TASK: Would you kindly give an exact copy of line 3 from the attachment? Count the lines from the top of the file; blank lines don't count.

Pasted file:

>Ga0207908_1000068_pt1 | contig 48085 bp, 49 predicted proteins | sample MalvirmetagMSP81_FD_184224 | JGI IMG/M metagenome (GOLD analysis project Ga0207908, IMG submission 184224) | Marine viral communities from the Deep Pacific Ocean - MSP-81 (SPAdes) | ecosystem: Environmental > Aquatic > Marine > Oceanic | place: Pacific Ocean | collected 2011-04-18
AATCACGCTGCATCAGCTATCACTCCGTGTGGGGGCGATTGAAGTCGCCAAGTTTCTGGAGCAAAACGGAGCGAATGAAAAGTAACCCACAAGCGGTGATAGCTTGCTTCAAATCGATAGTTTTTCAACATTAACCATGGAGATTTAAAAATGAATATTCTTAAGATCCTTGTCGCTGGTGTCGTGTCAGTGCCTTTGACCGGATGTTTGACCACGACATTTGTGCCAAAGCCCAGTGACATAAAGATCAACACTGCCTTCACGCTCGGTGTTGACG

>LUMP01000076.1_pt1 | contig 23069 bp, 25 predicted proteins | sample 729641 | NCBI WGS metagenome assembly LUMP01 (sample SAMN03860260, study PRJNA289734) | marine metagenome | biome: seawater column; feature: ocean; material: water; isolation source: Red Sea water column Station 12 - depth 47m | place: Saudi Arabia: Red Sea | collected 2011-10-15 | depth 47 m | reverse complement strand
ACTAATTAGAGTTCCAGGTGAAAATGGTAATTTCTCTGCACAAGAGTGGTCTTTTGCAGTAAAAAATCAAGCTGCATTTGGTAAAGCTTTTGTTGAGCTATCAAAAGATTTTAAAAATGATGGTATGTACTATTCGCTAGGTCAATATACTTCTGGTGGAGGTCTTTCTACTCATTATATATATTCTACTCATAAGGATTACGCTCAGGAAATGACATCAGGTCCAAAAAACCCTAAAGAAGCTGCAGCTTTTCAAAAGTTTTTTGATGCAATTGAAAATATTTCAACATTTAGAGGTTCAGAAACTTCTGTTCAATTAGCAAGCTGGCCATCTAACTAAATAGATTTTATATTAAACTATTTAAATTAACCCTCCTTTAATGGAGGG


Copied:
>LUMP01000076.1_pt1 | contig 23069 bp, 25 predicted proteins | sample 729641 | NCBI WGS metagenome assembly LUMP01 (sample SAMN03860260, study PRJNA289734) | marine metagenome | biome: seawater column; feature: ocean; material: water; isolation source: Red Sea water column Station 12 - depth 47m | place: Saudi Arabia: Red Sea | collected 2011-10-15 | depth 47 m | reverse complement strand